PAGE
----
December 8, 2011

THE SKED’S PILOT + 1 REVIEW: “I Hate My Teenage Daughter”

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Written by: Mitch Salem
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A lot can happen between the creation of a TV pilot in the spring and production of episodes for the regular season:  a writing/producing team is hired, audience focus groups weigh in, networks and studios (which may have had their own turnover in the off-season) give plenty of notes, both helpful and otherwise, and critics begin to rear their ugly heads.  The results can include changes to tone, pace, casting and even story.  Here at THE SKED, we’re going to look past the pilots and present reviews of the first regular episodes of this year’s new series as well.
Previously… on I HATE MY TEENAGE DAUGHTER:  Annie (Jaime Pressley) and Nikki (Katie Finneran) are best friends and the mothers, respectively, of Sophie (Kristi Lauren) and MacKenzie (Aisha Dee).  The moms were losers in high school, but their daughters are bona fide Mean Girls, popular yet selfish and narcissistic, much to the despair of Annie and Nikki.  Also on the scene are the divorced dads, musician/womanizer Matt (Eric Sheffer Stevens) and golf pro Gary (Chad Coleman).  Rounding out the group is Matt’s brother Jack (Kevin Rahm), a lawyer who’s the subject of Annie’s secret crush.

Episode 2Teenage Daughter continues to exist seemingly as an affirmative action program to make sure ABC doesn’t have all the truly awful new sitcoms this season.  The 2d episode, written by Consulting Producer (and very experienced sit-com writer) Wil Calhoun, and directed by vet Andy Ackerman, is less hateful than the pilot because it concentrates somewhat less on the viciousness of the title daughters, and fixes its aim on the mothers for their utter idiocy more than their abject loserdom.  (This time around, we don’t get Nikki sticking her face into a pie to make herself feel better.)

So the episode, comparatively speaking, takes the higher road of being inept rather than overtly painful.  The episode concerns Annie’s determination to know more about the kids’ lives by forcing everyone into attending a “family night,” dads included.  Naturally this degenerates into Nikki’s pathetic jealousy over the fact that Gary is dating again, and Annie’s even more blithering inability to hide her feelings for Jack.  (When Jack shows up with a date–because that’s what a normal person would do when coming to a family night with 2 divorced couples and their teen daughters–Annie can’t help herself from slapping the woman’s butt and blurting out references to her beauty.)  Sophie and McKenzie are mostly in the background, which is to everyone’s benefit–among other things, they don’t have to be on screen for the moronic only-in-a-sitcom sequence where Annie, afraid Jack has heard her confess her crush to Nikki because he entered the room just as she was saying it, reenacts the moment… only to have Jack walk back into the room at the exact same moment. (HA!!! screams the laugh-track.)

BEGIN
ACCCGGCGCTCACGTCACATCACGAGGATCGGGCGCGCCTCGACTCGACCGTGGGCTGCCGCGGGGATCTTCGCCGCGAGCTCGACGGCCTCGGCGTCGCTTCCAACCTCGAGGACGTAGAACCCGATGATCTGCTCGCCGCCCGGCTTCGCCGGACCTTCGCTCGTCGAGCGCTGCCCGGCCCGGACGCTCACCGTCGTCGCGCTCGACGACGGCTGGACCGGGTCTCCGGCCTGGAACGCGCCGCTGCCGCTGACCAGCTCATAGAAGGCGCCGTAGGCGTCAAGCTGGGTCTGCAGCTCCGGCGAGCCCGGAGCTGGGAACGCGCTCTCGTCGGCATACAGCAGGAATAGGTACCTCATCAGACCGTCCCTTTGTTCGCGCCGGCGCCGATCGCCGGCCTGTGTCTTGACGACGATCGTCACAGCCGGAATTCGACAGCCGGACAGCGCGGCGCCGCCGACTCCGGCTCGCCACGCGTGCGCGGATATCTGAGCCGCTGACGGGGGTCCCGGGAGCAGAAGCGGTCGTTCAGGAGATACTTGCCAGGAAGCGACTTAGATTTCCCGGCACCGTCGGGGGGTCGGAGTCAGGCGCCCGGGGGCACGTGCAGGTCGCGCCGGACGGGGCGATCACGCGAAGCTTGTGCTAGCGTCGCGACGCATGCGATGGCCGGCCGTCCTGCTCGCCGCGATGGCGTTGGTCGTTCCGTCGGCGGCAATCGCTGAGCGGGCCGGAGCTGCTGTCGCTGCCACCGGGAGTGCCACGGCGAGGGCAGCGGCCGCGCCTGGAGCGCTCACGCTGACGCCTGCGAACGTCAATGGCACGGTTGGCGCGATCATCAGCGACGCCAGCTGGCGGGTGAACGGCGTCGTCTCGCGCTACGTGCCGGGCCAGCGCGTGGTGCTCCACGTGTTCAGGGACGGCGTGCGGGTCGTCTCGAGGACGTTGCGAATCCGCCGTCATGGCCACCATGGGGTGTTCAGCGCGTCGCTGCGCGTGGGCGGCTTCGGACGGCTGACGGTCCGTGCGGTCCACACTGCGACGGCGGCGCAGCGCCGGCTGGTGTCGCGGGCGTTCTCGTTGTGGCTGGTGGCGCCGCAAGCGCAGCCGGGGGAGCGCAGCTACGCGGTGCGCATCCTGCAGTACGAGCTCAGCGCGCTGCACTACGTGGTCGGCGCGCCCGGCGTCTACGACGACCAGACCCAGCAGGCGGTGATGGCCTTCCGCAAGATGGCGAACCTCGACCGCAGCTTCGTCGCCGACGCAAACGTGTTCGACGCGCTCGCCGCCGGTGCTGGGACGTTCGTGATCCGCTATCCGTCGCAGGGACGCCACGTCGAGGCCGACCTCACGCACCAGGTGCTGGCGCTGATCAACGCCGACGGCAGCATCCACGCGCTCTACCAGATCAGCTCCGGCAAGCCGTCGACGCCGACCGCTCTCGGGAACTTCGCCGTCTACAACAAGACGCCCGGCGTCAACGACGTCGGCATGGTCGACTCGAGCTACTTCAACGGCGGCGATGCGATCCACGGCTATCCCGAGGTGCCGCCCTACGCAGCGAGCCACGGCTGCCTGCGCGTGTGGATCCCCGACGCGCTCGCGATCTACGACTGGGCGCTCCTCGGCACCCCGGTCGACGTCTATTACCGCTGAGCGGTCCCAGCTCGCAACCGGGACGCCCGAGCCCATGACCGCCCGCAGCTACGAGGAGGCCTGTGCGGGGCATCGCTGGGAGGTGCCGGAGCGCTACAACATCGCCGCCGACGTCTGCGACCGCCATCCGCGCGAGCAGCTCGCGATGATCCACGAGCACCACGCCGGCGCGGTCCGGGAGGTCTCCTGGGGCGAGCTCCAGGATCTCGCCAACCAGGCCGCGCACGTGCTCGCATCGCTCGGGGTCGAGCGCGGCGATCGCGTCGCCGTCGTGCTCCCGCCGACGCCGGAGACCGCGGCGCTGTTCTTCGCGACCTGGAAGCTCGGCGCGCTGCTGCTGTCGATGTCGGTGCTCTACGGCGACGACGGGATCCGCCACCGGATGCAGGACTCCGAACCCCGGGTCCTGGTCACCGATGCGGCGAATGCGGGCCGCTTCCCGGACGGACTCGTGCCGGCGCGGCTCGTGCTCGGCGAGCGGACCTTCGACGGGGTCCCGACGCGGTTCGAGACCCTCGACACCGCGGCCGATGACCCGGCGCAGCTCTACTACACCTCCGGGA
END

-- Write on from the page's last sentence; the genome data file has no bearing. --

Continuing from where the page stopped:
Teenage Daughter is an utter waste of Pressley and Finneran, both of whom have proven their talents elsewhere, and it pales in its satire of self-absorbed teenhood (not to mention its capacity for some emotional warmth) next to ABC’s Suburgatory, which airs just an hour earlier on the same night.  FOX was extremely careful in picking the night for Teenage Daughter‘s debut, and scored a decent rating against repeats on other networks; we’ll find out soon enough how many of that crowd stuck around for a second installment.

Original Verdict:  Change the Channel
Pilot + 1:  “Happy Endings” Is On


About the Author

Mitch Salem
MITCH SALEM has worked on the business side of the entertainment industry for 20 years, as a senior business affairs executive and attorney for such companies as NBC, ABC, USA, Syfy, Bravo, and BermanBraun Productions, and before that, at the NY law firm of Weil, Gotshal & Manges. During all that, he has more or less constantly been going to the movies and watching TV, and writing about both since the 1980s. His film reviews also currently appear on and In addition, he is co-writer of an episode of the television series "Felicity."